Silk Road

The Silk Road is a historic route of cultural and economic trade across Eurasia. Notably, the road contributed significantly to the exchange between the West and China. The route is considered to be a high cultural bridge between Europe and Asia because splendid civilization was transferred to Rome, Persia, Greece, India, and China through it from the second century BC through the fifteenth century BC. The traverse of the Silk Road was extremely inhospitable terrain, which added to its romance (Wood, 2010). The Silk Road was used as a route for merchandise to travel long distances to destinations where such commodities were not available. The effect of this is that it led to religious, political, and economic exchange.

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The Use of the Silk Road

The Silk Road was a route that was used in trading various commodities. Such goods ranged from exotic animals and plants to gold and ivory. The caravans headed west carried iron, lacquer, bronze, jade, ceramics, and furs. In the supply chains of the historical Silk Road, the agriculture of specific items such as mulberry, sugarcane, and rice was crucial (Haksöz, Seshadri, & Iyer, 2011). The convoys headed towards China carried various precious metals that were not manufactured in the country until the fifth century, and they included glass, gems, and ivory. Furthermore, the Silk Road was also used for cultural exchange and cross-border trade. The goods were transported by a series of agents, in a series of routes (Wood, 2010).


The Silk Road presented considerable impact in China and the West. For instance, it led to a story of peaceful trade and a rich history of harmonious and religious cultural exchange. One crucial aspect of the route is that it promoted the swap of culture. On this note, architecture, science, language, technology, philosophy, religion, art, and other aspects of civilization were transferred through the road. Ideally, this was achieved along with the commercial goods that were carried from one country to another by the merchants. Another effect of the Silk Road is that it promoted both economic and cultural connectivity (Haksöz et al., 2011). Consequently, it encouraged common prosperity and reduced suspicion between China and the West.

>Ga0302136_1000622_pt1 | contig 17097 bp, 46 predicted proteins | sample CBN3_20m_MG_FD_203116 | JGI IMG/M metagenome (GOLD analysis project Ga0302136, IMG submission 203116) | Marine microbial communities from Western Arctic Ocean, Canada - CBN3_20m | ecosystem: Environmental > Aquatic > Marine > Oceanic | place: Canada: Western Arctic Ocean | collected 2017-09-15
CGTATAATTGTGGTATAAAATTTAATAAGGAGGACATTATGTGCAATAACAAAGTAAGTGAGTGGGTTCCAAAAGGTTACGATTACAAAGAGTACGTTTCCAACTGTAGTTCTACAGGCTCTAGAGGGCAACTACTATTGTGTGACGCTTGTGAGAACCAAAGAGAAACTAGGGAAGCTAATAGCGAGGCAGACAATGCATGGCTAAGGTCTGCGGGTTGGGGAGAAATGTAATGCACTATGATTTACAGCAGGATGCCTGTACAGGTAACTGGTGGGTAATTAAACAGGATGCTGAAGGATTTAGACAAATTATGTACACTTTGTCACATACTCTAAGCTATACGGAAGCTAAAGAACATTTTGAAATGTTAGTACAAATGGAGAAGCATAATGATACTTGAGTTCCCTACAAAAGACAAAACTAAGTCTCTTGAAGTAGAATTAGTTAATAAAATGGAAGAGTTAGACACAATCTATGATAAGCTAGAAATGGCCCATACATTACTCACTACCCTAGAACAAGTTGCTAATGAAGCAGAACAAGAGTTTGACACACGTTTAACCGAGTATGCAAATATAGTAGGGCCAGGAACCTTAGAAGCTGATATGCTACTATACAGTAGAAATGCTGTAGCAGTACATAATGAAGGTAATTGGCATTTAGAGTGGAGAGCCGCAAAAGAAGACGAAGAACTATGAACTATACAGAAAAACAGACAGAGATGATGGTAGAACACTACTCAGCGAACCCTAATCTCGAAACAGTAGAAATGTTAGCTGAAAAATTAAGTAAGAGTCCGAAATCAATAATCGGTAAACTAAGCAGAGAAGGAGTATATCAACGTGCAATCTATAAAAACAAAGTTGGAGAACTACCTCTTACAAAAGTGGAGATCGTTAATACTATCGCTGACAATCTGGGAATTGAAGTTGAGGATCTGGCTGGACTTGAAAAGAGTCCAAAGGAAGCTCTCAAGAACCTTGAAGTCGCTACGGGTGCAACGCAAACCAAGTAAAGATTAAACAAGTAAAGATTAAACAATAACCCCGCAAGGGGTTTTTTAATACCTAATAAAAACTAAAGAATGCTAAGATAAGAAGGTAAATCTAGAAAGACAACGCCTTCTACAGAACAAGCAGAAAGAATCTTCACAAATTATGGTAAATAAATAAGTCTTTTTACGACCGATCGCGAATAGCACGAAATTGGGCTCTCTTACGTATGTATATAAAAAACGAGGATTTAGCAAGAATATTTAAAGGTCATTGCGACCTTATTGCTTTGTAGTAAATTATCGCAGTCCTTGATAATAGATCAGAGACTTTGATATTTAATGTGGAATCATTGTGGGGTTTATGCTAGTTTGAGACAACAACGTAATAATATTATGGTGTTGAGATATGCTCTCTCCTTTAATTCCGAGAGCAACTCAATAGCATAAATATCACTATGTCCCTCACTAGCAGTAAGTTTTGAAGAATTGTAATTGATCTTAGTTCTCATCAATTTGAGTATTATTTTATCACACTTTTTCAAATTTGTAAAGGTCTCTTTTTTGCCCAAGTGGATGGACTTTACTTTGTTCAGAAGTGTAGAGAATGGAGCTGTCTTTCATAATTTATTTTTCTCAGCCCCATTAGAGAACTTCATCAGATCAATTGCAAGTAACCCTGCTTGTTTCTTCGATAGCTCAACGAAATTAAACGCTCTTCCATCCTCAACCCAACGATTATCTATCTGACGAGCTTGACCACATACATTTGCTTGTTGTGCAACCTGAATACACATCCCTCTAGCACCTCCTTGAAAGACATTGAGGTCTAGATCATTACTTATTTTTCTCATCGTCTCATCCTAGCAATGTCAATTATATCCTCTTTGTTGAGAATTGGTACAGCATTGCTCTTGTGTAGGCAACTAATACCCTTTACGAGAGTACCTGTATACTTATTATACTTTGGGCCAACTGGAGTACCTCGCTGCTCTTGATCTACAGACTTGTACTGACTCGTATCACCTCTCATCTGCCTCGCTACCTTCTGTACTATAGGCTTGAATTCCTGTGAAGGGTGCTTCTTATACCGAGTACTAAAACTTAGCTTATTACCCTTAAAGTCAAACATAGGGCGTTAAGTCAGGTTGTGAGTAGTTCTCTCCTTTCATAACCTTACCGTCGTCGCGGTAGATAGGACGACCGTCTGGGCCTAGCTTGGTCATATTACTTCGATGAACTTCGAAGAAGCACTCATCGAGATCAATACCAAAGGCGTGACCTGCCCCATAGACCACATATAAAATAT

The Silk Road was an essential route for the Chinese and the West, with the most significant use being trading. Through the trading, both regions involved were able to develop their economy and boosted the intercultural communication between China and the West. As such, it promoted cultural diffusion and was a means for establishing competitive advantage between the two economies.



Haksöz, Ç., Seshadri, S., & Iyer, A. V. (Eds.). (2011). Managing supply chains on the silk road: strategy, performance, and risk. Boca Raton, Florida: CRC Press.

Wood, F. (2010). The Silk Road. Berkeley: University of California Press.

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